Higher meat prices, meatless Mondays

Local hog raisers and meat processors are once again at loggerheads over pork supply and rising prices for processed meat products, confusing consumers with their conflicting claims.
The Philippine Association of Meat Processors Inc. (PAMPI) warns of a possible spike in prices due to a shortage in meat supply caused by a Department of Agriculture (DA) order that limits importation of meat.
In a letter to Agriculture Secretary Proceso Alcala, PAMPI claims that Administrative Order No. 9 restricts the trade and distribution of imported meat, causing a shortage in pork and resulting in higher prices this month.
PAMPI complained that the National Meat Inspection Service, an agency under the DA, implemented the order without consultations with the industry group.

"There is a definite shortage of pork but the NMIS continues to strangle our only other alternative for raw materials - imported pork - by making importation of pork more difficult, and in fact impossible, for new industry entrants," PAMPI said.

PAMPI describes AO No. 9 as "anti-business" for companies involved in food manufacturing and meat processing, as well as import and export. Because of the order, the group claimed, operations of some meat processors have halted, while other companies that depend on meat raw materials have experienced a slowdown in operations.

It also noted that the order prohibits trade and distribution of Indian buffalo meat, which is effectively a technical barrier to trade. Imported buffalo meat is mainly used for canned and frozen corned beef, meat loaf and sausages.

MEATLESS MONDAYS -- The Philippines has one of the lowest per capita intakes of vegetables in the world, at only 39 kilograms (or 86 lbs per person) per year. Filipinos normally consider vegetables as ''food for the poor'' and prefer to eat meat if they can afford it. A worldwide movement to decrease meat intake is fast spreading in the country and could increase vegetable consumption among Pinoys.

Meatless Monday, an international campaign that is fast catching on, encourages people to not eat meat on Mondays to improve their health and the health of the planet.

Founded in the US in 2003, Meatless Monday is a non-profit initiative of The Monday Campaigns Inc. in association with the Johns Hopkins Bloomberg School of Public Health Center for a Livable Future. The program follows the nutrition guidelines developed by the USDA.

In the Philippines, Meatless Monday is part of the ''Luntiang Lunes'' project founded in July 2011 by neuroscientist Dr. Custer C. Deocaris. ''Luntiang Lunes'' is quickly gaining support from government officials nationwide, beginning with school canteens and cafeterias which have formulated special meatless menus for Mondays.

Quezon City led the initiative in Metro Manila by officially endorsing the Meatless Monday project. The Meatless Monday Memorandum was supported by the Mayor and Vice Mayor of QC, as well as the city Health Department.

Councilor Jessica Castelo Daza began the effort to officially back the campaign, urging Quezon City to protect the health of 11,000 government workers by serving meatless meals in cafeterias of government buildings. According to the official ''Luntiang Lunes'' Facebook page, ''The MOA will pave the way for the passing of the City Ordinance marking QC as the 1st Meatless Monday City in the Philippines.''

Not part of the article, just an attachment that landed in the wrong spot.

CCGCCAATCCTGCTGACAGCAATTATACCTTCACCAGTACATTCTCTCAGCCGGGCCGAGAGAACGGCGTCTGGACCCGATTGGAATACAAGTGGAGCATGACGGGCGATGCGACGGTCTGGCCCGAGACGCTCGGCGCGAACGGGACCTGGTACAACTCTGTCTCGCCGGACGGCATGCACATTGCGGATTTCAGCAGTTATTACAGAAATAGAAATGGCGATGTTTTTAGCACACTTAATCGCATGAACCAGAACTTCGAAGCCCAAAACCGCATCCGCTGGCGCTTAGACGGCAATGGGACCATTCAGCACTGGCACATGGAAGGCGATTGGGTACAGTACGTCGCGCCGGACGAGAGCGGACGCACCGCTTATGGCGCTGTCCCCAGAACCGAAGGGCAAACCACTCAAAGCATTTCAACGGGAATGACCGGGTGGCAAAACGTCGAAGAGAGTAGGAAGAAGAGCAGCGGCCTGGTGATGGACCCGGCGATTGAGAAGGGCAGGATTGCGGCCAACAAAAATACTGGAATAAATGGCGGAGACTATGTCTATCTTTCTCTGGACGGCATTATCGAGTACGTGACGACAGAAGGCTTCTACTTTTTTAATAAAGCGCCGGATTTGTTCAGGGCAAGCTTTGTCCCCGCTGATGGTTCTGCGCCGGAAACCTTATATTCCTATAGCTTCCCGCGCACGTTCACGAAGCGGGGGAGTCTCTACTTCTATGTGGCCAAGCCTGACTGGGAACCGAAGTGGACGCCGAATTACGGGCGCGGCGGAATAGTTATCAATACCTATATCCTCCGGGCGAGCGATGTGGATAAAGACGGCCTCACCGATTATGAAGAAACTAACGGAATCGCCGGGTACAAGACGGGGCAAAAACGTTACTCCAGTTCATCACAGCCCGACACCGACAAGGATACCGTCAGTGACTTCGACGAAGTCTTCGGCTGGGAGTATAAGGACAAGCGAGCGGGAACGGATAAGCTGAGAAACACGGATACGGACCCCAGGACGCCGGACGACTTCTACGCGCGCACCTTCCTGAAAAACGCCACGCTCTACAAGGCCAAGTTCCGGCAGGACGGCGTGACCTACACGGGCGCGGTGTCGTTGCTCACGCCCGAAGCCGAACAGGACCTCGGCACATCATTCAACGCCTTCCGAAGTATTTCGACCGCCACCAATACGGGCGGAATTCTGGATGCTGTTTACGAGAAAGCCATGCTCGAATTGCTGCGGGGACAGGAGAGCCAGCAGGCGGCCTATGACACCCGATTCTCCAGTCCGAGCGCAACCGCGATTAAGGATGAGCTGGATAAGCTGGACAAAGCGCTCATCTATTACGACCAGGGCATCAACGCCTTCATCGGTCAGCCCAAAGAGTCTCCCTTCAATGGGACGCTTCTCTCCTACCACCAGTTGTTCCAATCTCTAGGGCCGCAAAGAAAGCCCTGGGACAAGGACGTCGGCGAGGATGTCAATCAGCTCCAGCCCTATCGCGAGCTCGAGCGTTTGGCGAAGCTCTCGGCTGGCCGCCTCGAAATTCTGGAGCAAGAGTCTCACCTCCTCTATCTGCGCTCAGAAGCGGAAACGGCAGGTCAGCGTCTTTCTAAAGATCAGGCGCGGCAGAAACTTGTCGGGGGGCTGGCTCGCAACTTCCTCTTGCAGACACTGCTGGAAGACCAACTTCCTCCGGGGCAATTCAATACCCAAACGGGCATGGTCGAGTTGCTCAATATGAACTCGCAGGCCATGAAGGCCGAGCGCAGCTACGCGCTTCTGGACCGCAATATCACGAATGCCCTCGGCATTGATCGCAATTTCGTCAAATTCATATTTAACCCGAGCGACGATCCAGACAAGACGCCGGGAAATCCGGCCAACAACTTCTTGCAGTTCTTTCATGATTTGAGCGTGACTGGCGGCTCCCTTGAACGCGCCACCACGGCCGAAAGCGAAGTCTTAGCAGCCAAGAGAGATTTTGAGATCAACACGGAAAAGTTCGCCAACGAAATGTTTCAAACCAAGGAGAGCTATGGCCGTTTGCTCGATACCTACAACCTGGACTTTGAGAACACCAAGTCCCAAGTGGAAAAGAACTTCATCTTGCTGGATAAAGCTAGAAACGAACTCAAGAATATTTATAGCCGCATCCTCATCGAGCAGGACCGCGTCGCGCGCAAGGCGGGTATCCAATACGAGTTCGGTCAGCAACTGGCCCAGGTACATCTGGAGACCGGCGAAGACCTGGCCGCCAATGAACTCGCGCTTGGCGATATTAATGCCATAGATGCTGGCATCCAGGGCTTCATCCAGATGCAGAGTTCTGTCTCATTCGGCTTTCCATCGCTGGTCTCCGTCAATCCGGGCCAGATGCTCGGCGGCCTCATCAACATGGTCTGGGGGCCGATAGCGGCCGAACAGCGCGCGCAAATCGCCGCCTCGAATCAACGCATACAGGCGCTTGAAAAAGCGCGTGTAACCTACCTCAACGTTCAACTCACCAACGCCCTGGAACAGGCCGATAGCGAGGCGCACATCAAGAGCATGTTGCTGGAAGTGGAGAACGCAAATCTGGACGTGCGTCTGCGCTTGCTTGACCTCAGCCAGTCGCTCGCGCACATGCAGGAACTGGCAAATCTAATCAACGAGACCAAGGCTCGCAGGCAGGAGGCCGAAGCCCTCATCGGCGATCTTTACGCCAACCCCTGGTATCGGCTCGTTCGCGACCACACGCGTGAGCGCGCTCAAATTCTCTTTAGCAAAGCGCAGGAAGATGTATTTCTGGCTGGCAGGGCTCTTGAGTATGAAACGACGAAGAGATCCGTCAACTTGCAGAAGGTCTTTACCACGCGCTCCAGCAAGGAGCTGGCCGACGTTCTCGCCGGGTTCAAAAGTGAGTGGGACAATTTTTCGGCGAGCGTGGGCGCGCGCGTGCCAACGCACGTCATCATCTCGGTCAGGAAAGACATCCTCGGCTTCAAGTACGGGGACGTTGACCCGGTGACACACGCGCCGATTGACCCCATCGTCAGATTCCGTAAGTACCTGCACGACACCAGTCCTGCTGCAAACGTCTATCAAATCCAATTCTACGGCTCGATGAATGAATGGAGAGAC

Meatless Monday is set to be backed by legislation that would spread the gospel of Meatless Monday in elementary and high schools throughout the Philippines. The bill was filed by Party-list Rep. Teddy Casiño, who hopes that meatless meals in the cafeteria and nutrition education in the classroom will encourage students to eat more locally-grown produce.
A quarter of adult Filipinos are hypertensive and seven million are diagnosed with diabetes. Each year, 200,000 Filipinos die of non-communicable diseases (NCDs), with heart disease as the leading cause of death. The Meatless Monday website lists health benefits from a diet change.

LIMIT CANCER RISK: Hundreds of studies suggest that diets high in fruits and vegetables may reduce cancer risk. Both red and processed meat consumption are associated with colon cancer.

REDUCE HEART DISEASE: Recent data from a Harvard University study found that replacing saturated fat-rich foods (for example, meat and full fat dairy) with foods that are rich in polyunsaturated fat (for example, vegetable oils, nuts and seeds) reduces the risk of heart disease by 19%.

FIGHT DIABETES: Research suggests that higher consumption of red and processed meat increases the risk of type 2 diabetes.

CURB OBESITY: People on low-meat or vegetarian diets have significantly lower body weights and body mass indices. A recent study from Imperial College London also found that reducing overall meat consumption can prevent long-term weight gain.

LIVE LONGER: Red and processed meat consumption is associated with increases in total mortality, cancer mortality and cardiovascular disease mortality.

IMPROVE YOUR DIET. Consuming beans or peas results in higher intakes of fiber, protein, folate, zinc, iron and magnesium with lower intakes of saturated fat and total fat.